Play is one of the most powerful ways a child learns language. From the earliest days of life, infants begin making sense of their world through seeing facial expressions and listening to voices and noises. Getting up close and personal with your child while singing, introducing age-appropriate objects such as rattles and soft toys, or just making silly sounds and faces, not only builds strong bonds between the two of you but introduces you as your child’s most influential communication partner.
As your child grows, play begins to become more complex and offers the perfect context for expanding language skills. Across your child’s early years, play contributes to growth in cognitive, communicative, social, physical, and emotional development. Activities like pretend play, turn-taking, singing songs, reading books, playing games and sensory-motor experiences offer excellent opportunities to practice language skills such as reading facial expressions and body language, increasing attention skills, and building confidence in problem-solving abilities.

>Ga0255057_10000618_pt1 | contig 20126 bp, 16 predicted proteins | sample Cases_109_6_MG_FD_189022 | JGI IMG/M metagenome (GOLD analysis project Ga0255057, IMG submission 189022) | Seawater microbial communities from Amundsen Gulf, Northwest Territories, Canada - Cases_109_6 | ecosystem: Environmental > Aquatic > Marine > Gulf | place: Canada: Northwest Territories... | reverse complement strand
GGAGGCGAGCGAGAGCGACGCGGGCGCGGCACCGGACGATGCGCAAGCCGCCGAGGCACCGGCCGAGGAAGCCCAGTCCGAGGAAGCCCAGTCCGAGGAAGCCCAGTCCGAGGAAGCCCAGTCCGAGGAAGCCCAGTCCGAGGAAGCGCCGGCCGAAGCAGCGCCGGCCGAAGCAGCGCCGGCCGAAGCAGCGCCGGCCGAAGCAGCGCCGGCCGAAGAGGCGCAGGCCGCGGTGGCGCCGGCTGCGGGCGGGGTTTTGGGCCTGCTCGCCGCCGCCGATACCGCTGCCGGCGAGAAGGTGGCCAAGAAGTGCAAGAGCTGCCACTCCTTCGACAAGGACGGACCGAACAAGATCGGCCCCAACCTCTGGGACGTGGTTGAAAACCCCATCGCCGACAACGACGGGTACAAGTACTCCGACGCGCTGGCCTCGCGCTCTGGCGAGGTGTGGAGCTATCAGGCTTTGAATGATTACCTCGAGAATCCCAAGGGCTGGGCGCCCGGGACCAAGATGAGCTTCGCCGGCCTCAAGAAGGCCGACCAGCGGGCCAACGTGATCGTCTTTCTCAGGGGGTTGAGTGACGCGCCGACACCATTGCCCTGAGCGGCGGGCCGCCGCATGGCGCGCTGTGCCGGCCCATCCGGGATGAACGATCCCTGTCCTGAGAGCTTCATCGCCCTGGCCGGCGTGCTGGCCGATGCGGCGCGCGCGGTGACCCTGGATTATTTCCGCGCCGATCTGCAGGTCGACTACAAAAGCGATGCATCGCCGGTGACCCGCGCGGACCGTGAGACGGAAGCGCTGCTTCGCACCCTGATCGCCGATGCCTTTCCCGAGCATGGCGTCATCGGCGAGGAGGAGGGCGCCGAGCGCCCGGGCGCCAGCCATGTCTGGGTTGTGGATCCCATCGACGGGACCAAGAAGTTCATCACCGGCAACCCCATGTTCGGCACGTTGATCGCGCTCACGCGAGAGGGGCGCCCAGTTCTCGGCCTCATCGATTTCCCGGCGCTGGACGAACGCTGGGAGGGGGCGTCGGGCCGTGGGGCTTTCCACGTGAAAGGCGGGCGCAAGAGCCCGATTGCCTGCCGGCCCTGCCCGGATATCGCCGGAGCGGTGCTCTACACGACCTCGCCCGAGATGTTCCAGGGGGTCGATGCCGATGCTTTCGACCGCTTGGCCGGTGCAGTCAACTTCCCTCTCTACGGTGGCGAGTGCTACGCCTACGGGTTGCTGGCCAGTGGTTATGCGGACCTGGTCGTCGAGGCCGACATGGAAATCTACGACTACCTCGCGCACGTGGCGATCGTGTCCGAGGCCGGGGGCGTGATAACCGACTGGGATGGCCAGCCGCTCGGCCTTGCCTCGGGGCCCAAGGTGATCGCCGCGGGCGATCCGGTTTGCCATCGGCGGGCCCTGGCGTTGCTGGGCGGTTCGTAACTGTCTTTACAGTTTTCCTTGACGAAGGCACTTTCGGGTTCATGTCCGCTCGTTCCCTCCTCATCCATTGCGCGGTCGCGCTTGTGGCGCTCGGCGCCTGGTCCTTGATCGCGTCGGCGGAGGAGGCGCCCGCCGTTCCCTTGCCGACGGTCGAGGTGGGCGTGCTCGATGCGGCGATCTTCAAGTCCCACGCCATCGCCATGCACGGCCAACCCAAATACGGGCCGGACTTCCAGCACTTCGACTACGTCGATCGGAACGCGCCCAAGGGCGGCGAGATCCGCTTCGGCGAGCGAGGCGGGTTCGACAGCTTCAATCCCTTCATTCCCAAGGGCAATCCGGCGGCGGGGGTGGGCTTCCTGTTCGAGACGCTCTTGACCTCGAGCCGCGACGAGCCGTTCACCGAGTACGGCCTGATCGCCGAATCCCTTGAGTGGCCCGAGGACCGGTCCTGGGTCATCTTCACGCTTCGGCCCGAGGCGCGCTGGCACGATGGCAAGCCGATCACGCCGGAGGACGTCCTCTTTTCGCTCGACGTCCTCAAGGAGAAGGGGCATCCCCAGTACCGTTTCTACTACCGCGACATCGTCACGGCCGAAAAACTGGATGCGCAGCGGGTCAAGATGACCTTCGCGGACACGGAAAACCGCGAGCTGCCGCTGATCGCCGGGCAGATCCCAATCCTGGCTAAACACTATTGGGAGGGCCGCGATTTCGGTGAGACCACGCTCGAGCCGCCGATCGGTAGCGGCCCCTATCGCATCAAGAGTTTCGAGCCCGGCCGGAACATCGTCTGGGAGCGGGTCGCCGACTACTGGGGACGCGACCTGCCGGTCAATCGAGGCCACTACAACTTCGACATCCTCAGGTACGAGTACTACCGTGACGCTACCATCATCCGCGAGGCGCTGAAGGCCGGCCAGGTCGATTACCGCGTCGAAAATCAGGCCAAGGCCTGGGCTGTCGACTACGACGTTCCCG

This article from the American Occupational Therapy Association further explains the role of play in learning:
Ana Paula Mumy, MS, SSS-SLP has created beautiful tip sheets called “Purposeful Ongoing Play” or POP. You can print individually or purchase a downloadable set for a very reasonable price.
Your therapist can provide you with additional resources if you’re looking for more learning through play ideas.